I can't see any other reason for this apparent American fondness for Marie Antoinette, something you won't find in the UK.

A former Austrian princess who became queen and who was the very image of luxury and abandon with eventually an infamous death, and all this somehow related to the very first days of the American Republic, that must be it...

samedi 10 août 2013

Henri le Chat noir

When Maureen Dowd wrote her unwillingly funny piece in the NYT the other day, she quoted A. Camus and a line I have never heard before: "Should I kill myself, or have a cup of coffee?" 

The existential trend of post-war France and Sartre as well as Camus have apparently left an enduring imprint on the image many Americans have of France and the French. It is not the first time -by far- that I read a text which indeed indicates how in America France is often associated with philosophy and deep thinking an essential element of everyday living.

As a funny illustration of this perception here are the thoughts of an American French speaking cat.

mercredi 7 août 2013

Three Americans in Paris

A feel-good film which also reminds how depressively sooty the monuments were in Paris at that time. At 3:10 Audrey Hepburn is standing on a terrace at Montmatre and the second after we see the Hôtel de ville and the river Seine. Just the camera has moved in between since this view is impossible from Montmartre. The second segment was shot on top of the left tower of the Notre-Dame cathedral. And the same goes at 3:23 where the camera now is situated on the roof of the Grand Palais. The reason is that each of the three stands at different locations as we soon discover.

I haven't the sligtest idea what are the structures we see at 3:50 framing the Eiffel Tower on the sides of the screen???

lundi 5 août 2013

I am so scared!

And now there is this joke of (fabricated) purported menaces from Al Qaeda that have been intercepted and have led to the temporary closure of some 20 American embassies in the Middle East.

This is the umpteenth time in the last 10 years that we're being told that there are impending acts of terrorism which require that special security measures be taken. Some cynical anti-American minds would be too happy to note how quickly the US recedes in front of imaginary threats as reliable as the grand story of the wmd in Iraq.

Better take it in a humorous light mood and watch delicious Jean Seberg in one of her very early movies, whose title is quite appropriate to the current situation. 

But wait! I'm told Jean Seberg too was taken care of by the infamous Ruskies.  

What a world of illusion and manipulation we live in! Once again I turn to Kant and his famous Sapere aude!

vendredi 2 août 2013

The Poor People of Paris

Just because I like it...

O.B.L.'s triumph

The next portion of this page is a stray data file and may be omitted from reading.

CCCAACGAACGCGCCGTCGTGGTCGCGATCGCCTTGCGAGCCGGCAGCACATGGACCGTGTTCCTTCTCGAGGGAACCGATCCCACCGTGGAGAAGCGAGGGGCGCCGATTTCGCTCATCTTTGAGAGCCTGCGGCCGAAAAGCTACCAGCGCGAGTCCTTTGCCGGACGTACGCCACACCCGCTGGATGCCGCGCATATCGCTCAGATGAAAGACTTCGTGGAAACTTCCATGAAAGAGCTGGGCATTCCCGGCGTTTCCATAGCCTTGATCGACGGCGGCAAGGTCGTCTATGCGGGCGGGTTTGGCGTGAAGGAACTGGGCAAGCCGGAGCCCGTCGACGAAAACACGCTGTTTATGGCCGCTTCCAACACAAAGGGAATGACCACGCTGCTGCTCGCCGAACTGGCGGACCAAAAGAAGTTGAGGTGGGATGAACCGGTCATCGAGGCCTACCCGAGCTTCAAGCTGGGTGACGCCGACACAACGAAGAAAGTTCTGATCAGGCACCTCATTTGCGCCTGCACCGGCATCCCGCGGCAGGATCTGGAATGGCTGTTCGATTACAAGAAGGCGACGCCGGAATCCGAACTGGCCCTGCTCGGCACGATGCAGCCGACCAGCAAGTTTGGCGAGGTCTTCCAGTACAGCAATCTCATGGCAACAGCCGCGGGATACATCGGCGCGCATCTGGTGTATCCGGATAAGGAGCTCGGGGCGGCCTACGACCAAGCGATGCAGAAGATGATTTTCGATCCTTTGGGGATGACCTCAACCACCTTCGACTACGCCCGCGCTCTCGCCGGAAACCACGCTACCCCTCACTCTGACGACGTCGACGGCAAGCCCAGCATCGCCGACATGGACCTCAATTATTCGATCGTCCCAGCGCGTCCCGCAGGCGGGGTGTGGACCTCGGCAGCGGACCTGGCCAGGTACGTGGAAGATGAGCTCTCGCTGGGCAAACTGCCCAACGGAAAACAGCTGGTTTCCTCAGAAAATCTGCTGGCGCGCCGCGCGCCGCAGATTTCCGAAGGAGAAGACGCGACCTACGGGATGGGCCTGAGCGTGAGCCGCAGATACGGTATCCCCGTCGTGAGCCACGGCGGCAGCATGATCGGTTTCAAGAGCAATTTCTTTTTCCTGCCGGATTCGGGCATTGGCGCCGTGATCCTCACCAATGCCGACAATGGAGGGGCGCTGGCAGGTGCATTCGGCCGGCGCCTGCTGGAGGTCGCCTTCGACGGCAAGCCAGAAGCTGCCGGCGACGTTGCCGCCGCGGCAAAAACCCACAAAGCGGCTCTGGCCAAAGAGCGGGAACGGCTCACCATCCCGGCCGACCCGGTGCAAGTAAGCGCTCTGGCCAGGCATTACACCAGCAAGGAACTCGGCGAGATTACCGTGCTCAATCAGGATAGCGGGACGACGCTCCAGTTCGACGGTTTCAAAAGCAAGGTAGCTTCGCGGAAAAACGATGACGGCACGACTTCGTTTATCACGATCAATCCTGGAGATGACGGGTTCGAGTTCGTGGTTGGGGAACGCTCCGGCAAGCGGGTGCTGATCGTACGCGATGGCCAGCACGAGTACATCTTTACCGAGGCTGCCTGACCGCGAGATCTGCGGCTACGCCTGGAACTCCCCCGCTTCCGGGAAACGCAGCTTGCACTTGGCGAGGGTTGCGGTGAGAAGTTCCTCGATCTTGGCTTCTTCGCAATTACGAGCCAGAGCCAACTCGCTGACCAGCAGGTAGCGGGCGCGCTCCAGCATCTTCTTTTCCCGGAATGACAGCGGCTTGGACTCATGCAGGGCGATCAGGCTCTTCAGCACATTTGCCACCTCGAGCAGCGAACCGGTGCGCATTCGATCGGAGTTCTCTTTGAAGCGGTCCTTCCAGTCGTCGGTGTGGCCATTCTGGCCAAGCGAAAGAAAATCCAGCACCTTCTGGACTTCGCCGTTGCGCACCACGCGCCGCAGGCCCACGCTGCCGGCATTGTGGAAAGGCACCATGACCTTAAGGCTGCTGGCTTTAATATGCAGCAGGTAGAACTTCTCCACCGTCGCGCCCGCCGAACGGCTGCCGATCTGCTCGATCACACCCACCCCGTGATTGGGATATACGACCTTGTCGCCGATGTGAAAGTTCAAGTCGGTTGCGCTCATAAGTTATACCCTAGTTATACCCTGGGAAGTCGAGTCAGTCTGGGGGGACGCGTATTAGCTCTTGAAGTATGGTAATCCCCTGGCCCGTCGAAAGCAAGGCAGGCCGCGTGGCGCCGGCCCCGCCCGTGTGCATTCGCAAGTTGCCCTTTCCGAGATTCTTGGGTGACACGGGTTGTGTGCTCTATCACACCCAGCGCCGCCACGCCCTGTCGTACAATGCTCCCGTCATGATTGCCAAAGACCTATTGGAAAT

Who could ever have thought an American citizen would someday be granted political asylum in Russia? And even more stunning, that Putin would ever appear like a guarantee of freedom and human rights and the US of A. as the new evil empire in the eyes of the world?

Remember when any defector from former USSR was instantly granted political asylum in the US and hailed as a hero who had the courage to defy the forces of darkness and tyranny?

Someday Edward Snowden will be revered as an American hero for his courageous adherence to the values the Founding Fathers wanted to be the ultimate symbol of the United States of America. Just compare how M.L.K was treated in the 60's and his posthumous status in contemporary America. Or think of Nelson Mandela who after decades behind bars is now a world icon of honesty and humanity.

After it had to apologize to the natives Indians, the interned Japanese of 1942, the black community and innumerable single individuals, the American administration someday will pay tribute to the whistle blower whom half the current American population wants to be hung and the other half considers like another American hero.

After the whole world has been exposed the sinister truth that it was under surveillance by American secret services of all sorts, the US is again viewed the world over as the bad guy and the most dangerous player on the international scene.

Just that is the eventual triumph of Osama Ben laden who instilled fear and paranoia in the American psyche to the point that the US engaged in two senseless wars, has spent trillions of $ and going, killed dozens of thousands of people in the Middle east and Afghanistan/Pakistan, assassinates hundreds and hundreds innocent people with its drones, has its economy on its knees and thinks terrorism as soon as it hears a sparrow winging in the night.